By Jonathan Power
Hillary Clinton, the U.S. Secretary of State, was harping on an old theme at her Senate confirmation hearing last week. She said her top international principle was to ”strengthen America’s position of global leadership.” This reminds one of her Clinton administration predecessor, Madeleine Albright, who famously said that ”America is the indispensable nation” and that we “stand tall and hence see further than any other nation.”
This swagger suggests that other nations are somehow dispensable, and that American indispensability is the source of all wisdom. ( So what about Iraq, global warming, Palestine/Israel, the International Criminal Court, and financial probity?)
In the United States, ”one reads about the world’s desire for American leadership,” a high British diplomat once told me. ”Everywhere else, one reads about American arrogance and unilateralism.” (And this was said before George W. Bush came to power!) Today, even the instinctively pro-Washington British Conservative Party has sought to step back from American hubris, which is clearly not a vote winner on this side of the pond.
Change may come, but even President Barack Obama wrote only two years ago that the United States ”must lead the world once more.”
Just over two weeks ago, the eminent Harvard professor, Samuel Huntington died. In 1999, he penned an article in Foreign Affairs which caused almost as much shock as his earlier essay, the controversial ”The Clash of Civilizations.”
He writes: ”In the past few years, the U.S. has attempted unilaterally to do the following: prevent other countries from acquiring military capabilities that could counter American conventional superiority; enforce American law extra territorially in other societies; grade countries according to American standards on human rights, drugs, terrorism, nuclear proliferation, and religious freedom; apply sanctions against countries that do not meet American standards on these issues; promote American corporate interests under the slogans of free trade and open markets; shape World Bank and International Monetary Fund policies to serve the same corporate interests; intervene in local conflicts in which it has relatively little direct interest; bludgeon other countries to adopt economic and social policies that will benefit American economic interests; promote American arms sales abroad; expand NATO; and categorize certain countries as ”rogue states.”
He finishes off this massive indictment by saying that in the eyes of many countries it is America that is becoming ”the rogue superpower.” Perhaps the best way to sum up Huntington’s thesis is that America has become a master of ”do as I say, not as I do.”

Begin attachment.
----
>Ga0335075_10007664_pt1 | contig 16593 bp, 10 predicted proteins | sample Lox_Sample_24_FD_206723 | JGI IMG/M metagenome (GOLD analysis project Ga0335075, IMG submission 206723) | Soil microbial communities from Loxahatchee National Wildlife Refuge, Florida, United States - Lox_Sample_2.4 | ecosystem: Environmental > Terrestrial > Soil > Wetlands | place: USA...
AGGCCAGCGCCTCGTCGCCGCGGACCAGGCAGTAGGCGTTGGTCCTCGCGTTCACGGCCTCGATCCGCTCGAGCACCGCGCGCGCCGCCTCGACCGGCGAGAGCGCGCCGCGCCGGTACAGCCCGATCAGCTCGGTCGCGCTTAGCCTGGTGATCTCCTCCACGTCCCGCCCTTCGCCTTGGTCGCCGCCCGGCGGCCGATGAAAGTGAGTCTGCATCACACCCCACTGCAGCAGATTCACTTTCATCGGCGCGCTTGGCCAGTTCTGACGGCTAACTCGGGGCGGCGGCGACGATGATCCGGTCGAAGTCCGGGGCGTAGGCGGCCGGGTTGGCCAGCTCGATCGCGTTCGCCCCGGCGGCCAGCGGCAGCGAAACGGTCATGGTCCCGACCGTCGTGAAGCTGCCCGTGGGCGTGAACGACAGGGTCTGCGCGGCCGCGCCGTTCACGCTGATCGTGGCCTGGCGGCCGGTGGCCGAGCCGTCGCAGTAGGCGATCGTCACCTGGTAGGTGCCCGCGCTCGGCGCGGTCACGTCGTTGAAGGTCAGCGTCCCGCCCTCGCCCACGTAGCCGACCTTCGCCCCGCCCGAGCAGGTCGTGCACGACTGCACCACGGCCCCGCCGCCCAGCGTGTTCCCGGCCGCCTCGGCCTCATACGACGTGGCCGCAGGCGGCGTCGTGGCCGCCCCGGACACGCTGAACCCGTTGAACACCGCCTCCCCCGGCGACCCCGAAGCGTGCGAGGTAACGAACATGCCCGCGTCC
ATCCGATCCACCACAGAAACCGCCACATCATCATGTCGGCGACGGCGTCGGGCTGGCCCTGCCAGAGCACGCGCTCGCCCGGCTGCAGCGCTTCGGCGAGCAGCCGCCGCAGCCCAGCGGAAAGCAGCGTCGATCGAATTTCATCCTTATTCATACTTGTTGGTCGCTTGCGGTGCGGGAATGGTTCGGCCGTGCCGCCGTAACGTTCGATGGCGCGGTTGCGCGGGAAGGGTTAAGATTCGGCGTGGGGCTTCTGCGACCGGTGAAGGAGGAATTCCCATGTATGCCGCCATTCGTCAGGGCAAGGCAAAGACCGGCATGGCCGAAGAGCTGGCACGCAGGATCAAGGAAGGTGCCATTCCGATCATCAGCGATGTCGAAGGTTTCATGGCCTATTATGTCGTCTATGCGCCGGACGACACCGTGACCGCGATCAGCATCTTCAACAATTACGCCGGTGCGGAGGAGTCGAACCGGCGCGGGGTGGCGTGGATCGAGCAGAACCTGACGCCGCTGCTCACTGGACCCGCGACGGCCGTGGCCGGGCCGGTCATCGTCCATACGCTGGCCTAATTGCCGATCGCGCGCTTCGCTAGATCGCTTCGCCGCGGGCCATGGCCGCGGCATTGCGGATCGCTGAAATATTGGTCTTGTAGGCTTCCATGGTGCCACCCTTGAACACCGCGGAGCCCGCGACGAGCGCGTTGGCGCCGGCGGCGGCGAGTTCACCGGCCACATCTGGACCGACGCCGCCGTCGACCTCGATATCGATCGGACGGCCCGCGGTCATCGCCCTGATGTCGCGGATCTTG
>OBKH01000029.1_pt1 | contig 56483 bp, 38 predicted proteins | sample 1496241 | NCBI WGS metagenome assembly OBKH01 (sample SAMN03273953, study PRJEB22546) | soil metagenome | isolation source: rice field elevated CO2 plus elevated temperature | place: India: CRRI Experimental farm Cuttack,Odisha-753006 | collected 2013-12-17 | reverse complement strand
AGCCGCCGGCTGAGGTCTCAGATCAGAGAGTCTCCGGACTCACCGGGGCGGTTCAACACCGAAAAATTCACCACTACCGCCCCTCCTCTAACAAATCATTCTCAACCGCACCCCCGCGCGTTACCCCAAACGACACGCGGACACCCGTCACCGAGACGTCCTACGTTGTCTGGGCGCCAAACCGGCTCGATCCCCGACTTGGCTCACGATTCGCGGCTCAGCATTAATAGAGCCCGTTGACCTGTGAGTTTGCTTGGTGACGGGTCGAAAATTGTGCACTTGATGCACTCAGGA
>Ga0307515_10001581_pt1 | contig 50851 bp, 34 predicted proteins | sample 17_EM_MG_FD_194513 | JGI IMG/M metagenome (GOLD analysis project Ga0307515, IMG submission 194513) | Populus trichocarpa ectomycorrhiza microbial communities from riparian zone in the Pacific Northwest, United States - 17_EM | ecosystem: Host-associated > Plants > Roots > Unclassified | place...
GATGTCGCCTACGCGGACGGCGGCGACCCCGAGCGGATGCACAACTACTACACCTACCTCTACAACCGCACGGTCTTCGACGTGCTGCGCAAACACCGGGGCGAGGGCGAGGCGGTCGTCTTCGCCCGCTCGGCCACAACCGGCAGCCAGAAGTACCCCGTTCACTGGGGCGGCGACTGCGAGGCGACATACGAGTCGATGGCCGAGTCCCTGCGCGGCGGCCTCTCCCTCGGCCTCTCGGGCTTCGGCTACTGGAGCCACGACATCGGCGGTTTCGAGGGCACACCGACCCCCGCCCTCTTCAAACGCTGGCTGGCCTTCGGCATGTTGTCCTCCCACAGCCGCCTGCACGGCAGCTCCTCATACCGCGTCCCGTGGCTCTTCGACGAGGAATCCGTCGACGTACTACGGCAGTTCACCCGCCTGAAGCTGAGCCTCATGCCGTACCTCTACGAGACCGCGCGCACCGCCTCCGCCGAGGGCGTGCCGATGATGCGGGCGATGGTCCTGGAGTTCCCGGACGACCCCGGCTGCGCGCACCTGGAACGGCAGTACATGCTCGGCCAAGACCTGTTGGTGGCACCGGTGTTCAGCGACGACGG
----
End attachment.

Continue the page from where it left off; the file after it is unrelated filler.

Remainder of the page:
Phew! And Huntington was an instinctive conservative. Those of us more to the left have even greater scorn for the eight years of President George W. Bush.
One of the more surprising books of the last two years is Dangerous Nation authored by Robert Kagan, who made his international reputation with Paradise and Power, in which he said America was like Mars and, more scathingly, Europe was like Venus, unwilling to take on its international responsibilities and leaving Washington to police the world. The whole of Kagan’s new book is a history of the violent, imperialistic tendencies that have governed U.S. rule since its inception. He concludes by saying that the Declaration of Independence ”reflected Americans’ view of themselves as the advance guard of civilization” and that this has continued to be so every since—the words of another formidable conservative writer.
It may be true, as Zbigniew Brzezinski has said, that the United States ”will be the first, the last, and only super power.” But this certainly doesn’t mean that it will make much progress in the world by seeing itself in unipolar terms. In history, only the classical world under Rome and, at times, East Asia under China, approximated this model.
During the Cold War, the global structure of power was bipolar. Now it is multipolar—with several sovereign and regional powers rising to the fore. The European Union (economically) is certainly a potential equal to the United States. Right now, the euro is beginning to overtake the dollar as the currency investors prefer to hold. Already there are more euros in circulation than dollars.
As Huntington observed, ”virtually all major regional powers are increasingly asserting themselves to promote their own distinct interests, which often conflict with those of the United States.” One need only look at how French President Nicolas Sarkozy recently led the European Union to settle the Georgia/Russian war—with minimal consultation with Washington. Today, it is trying to do the same with the gas dispute (although this time with less success, as EU leadership has passed to the less hefty Czech Republic).
Despite previous rhetoric, it seems that President Barack Obama has grasped the nature of our changing world.
Whether Hillary Clinton has, or other high officials (who may with difficulty locate Kosovo, Burundi, or Bhutan on a map) have, is a good question. Obama will have to turn around a whole mentality, one that holds a place deep in the American psyche, in short time. This week he starts.
Jonathan Power is a syndicated columnist and a contributing editor of Prospect magazine, London. His most recent book is Conundrums of Humanity (Martinus Nijhoff, 2007).